Plus ça change, plus c’est la même chose.
The famous quote by Frenchman Jean-Baptist Karr, which translates as “the more it changes the more it stays the same”, could have been the subtitle of Zapoi, Quinn Armstrong’s interesting original script, which opened on Friday, January 30 at the Annex Theater.
Zapoi opens in the year 1992, in a village in the Ural mountains, in the early hours of the morning, when all the town drunks are sleeping off their hang-overs. In many ways, it resembled the opening scene of Maxim Gorky’s Lower Depths, in which the Russian affliction of alcoholism circa 1901, also plays out against a backdrop of poverty, hopelessness and fear.
The ponderous Russian national anthem plays as a superb voice-over, by Alex Mathews, comes on and “persuades” us to turn off our cell-phones, pay attention and tells us what to think. Mr. Matthew’s voice sent chills down my spin because his controlling voice strongly reminded me of the voice of the computer Hal, in the Stanley Kubrick movie 2001 A Space Odyssey.
Although the residents of the village inhabit the same physical space, they do not inhabit the same temporal space-they are all living in different historical eras. There is an Orthodox priest, born in the 1700’s, Pericolo, a barista living in 2014, Sobaka, a heroin junkie living in 1992, just after the break-up of the Soviet Union. Of course there is an overbearing early Bolshevik, Alexsei, spouting orthodox Marxism, circa 1914.
Played expertly and passionately by Frank Lawler, the main character, Kiril is a 40 year-old internationally celebrated composer, living in a very dangerous time in Russian history- 1950. World War II has ended but Joseph Stalin, First Secretary of the Communist Party, has not yet died. Although the purges of 1938 were suspended because of the war, they were resumed in the late 40’s. Unbeknowst to Kiril, he is about to become a victim of yet another purge.
In the first act, the characters from the village, plus Kiril’s friend Anna, played by Jodi Montes, a great war-heroine herself and retired poet, all interact causing confusion, but also revealing some truths about the triumphs and disappointments of the 1917 Revolution. Through the interactions of these highly eccentric characters, the different historical eras collide.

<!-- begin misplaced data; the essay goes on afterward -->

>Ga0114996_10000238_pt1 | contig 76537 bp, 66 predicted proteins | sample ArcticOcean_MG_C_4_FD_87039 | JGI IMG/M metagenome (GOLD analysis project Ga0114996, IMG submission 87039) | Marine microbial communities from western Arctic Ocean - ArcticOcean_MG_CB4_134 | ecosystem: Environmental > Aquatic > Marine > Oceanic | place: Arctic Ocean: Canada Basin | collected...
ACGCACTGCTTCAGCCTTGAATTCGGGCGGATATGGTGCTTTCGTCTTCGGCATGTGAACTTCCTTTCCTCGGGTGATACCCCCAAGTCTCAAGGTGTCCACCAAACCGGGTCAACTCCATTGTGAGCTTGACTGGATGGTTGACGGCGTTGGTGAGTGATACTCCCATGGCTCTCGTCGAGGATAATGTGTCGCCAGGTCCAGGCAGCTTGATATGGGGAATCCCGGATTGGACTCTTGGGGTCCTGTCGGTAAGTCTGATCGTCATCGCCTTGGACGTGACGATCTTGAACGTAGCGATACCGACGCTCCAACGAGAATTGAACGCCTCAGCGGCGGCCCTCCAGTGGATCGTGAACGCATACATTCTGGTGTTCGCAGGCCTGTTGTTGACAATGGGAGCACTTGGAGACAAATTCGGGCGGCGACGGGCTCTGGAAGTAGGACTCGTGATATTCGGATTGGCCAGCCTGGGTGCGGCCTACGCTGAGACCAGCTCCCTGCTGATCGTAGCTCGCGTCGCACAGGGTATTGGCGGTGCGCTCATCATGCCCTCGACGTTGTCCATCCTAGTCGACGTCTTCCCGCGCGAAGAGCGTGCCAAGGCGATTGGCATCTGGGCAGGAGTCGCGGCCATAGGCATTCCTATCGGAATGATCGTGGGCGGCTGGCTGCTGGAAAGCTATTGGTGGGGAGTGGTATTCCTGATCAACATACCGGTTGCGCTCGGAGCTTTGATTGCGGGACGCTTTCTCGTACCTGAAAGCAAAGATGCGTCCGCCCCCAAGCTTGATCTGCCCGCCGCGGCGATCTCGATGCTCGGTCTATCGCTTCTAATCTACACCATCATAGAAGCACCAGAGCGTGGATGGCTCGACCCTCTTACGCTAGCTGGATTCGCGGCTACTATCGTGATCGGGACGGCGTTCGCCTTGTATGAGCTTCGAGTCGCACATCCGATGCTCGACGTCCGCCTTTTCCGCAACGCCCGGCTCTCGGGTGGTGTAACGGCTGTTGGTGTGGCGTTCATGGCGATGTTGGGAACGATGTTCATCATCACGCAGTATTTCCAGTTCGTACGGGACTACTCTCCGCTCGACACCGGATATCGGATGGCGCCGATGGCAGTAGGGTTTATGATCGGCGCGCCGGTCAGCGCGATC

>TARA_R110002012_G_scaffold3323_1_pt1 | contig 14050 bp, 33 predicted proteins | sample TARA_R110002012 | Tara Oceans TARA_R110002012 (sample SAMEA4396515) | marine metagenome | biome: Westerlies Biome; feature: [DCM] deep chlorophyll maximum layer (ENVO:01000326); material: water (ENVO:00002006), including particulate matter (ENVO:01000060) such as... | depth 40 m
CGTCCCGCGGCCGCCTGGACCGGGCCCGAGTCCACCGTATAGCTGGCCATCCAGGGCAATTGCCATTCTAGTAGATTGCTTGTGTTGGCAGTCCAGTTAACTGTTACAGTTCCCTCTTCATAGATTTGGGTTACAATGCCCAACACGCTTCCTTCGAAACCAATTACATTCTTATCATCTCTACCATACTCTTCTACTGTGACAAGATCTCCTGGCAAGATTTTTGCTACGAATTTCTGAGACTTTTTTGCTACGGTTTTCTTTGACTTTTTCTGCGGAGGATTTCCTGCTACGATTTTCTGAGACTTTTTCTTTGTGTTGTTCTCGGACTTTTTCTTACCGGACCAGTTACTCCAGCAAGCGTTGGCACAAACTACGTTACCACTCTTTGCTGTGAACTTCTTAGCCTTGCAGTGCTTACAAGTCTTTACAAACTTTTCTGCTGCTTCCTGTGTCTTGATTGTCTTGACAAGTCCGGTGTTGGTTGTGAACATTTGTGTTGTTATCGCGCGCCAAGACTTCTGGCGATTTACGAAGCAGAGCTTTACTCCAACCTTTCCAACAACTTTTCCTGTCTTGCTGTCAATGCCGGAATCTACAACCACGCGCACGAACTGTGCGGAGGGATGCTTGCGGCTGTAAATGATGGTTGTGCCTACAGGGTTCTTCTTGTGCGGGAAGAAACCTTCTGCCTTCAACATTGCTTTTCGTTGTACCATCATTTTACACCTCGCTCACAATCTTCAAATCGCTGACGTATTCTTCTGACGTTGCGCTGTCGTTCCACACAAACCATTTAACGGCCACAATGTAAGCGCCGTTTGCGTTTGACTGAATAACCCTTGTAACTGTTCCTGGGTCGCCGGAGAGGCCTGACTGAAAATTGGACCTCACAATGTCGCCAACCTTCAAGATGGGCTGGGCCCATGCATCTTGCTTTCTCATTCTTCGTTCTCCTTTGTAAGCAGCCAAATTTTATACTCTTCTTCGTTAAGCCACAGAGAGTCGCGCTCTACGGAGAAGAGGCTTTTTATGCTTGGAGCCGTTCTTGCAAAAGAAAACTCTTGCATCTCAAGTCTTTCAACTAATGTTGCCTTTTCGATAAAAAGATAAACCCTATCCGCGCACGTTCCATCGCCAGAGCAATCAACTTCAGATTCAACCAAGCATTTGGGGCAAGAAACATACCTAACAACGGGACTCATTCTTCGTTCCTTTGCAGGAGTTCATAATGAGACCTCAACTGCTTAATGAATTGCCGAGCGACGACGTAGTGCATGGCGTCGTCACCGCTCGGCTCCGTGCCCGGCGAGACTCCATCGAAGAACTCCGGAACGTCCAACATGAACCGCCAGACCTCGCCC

A loose plot evolves, when Kiril connects the dots that Anna, one of his most trusted old friends, is in fact in an agent of the secret police. She has been trying to get him to lay low in the provinces rather than go back to Moscow, where he will be faced with an impossible dilemma: either co-operate with party propaganda or risk having his highly successful opera shut down.
Towards the end of Act One, everything lost focus. The interaction of characters from different historical era as a vehicle to ironically explain the sweep of history, which had worked well was changed. Disastrously, the script disintegrated into a repetition of George Orwell’s 1984 and Arthur Koestler’s Darkness at Noon.
Act Two took place in a Soviet prison where, bit by bit, a party hack wears down Kiril’s physical and moral defenses until all his humanistic values disappear resulting in his total corruption. This was done with a lot of repetitive, unnecessarily violent scenes, shouting and bad language. Predictably, a lot of clichés appeared randomly. In short, after being utterly fascinated by Act One , I was disappointed by Act Two.
In terms of the production; however, I cannot praise it enough. Catherine Cornell’s set design really did suggest a shabby Russian village; at least it suggested the Russian villages I saw in 1979, during the Soviet era. The scary sound effects by Alex Potter and effective lighting by Ryan Dunn certainly added to the menacing perplexing atmosphere.
There was also a superb cast headed by Frank Lawler, as Kiril, who had just the right amount of moral and social superiority, which the feted Soviet intelligentsia had. Kayla Walker as Oksana, the secret police operative, who cracks him, acted with a keen wit, seductive cynicism and absolutely no moral compass. Her costume, in particular, by Arin Larson, was extremely effective; externally Oksana was attractive, stylish and for a while at least, her appearance hid her lethal personality.
I would recommend Act One, but if you are squeamish about violence, I would leave after the intermission. Clearly, Quinn Armstrong is a talented playwright, who wrote some excellent dialogue. However, a good re-write would turn this into a first-rate script.
In my opinion, there is enough repression going on in Russia today with ex-KGB agent Putin at the helm, which was worth mentioning as much as Stalin’s repression. After the optimism of the 1917 Revolution, hopes were dashed by the repression of Lenin and Stalin; so too has Putin set about extinguishing hopes for a democratic Russia after 1990. Perhaps, the present historical era needs to be thrown into the mix in this play with a fascinating premise.
Zapoi by Quinn Armstrong.Annex Theatre.1100 Pike Seattle, ( Pike/Pine Corridor) WA 98122. Fri & Sat 8 pm. PWYC Thu Feb. 5, 12 & 19, Mon Feb 2-9. Ends. Feb. 21 Tickets: http://www.annextheatre.org/2015-season/main-stage/zapoi/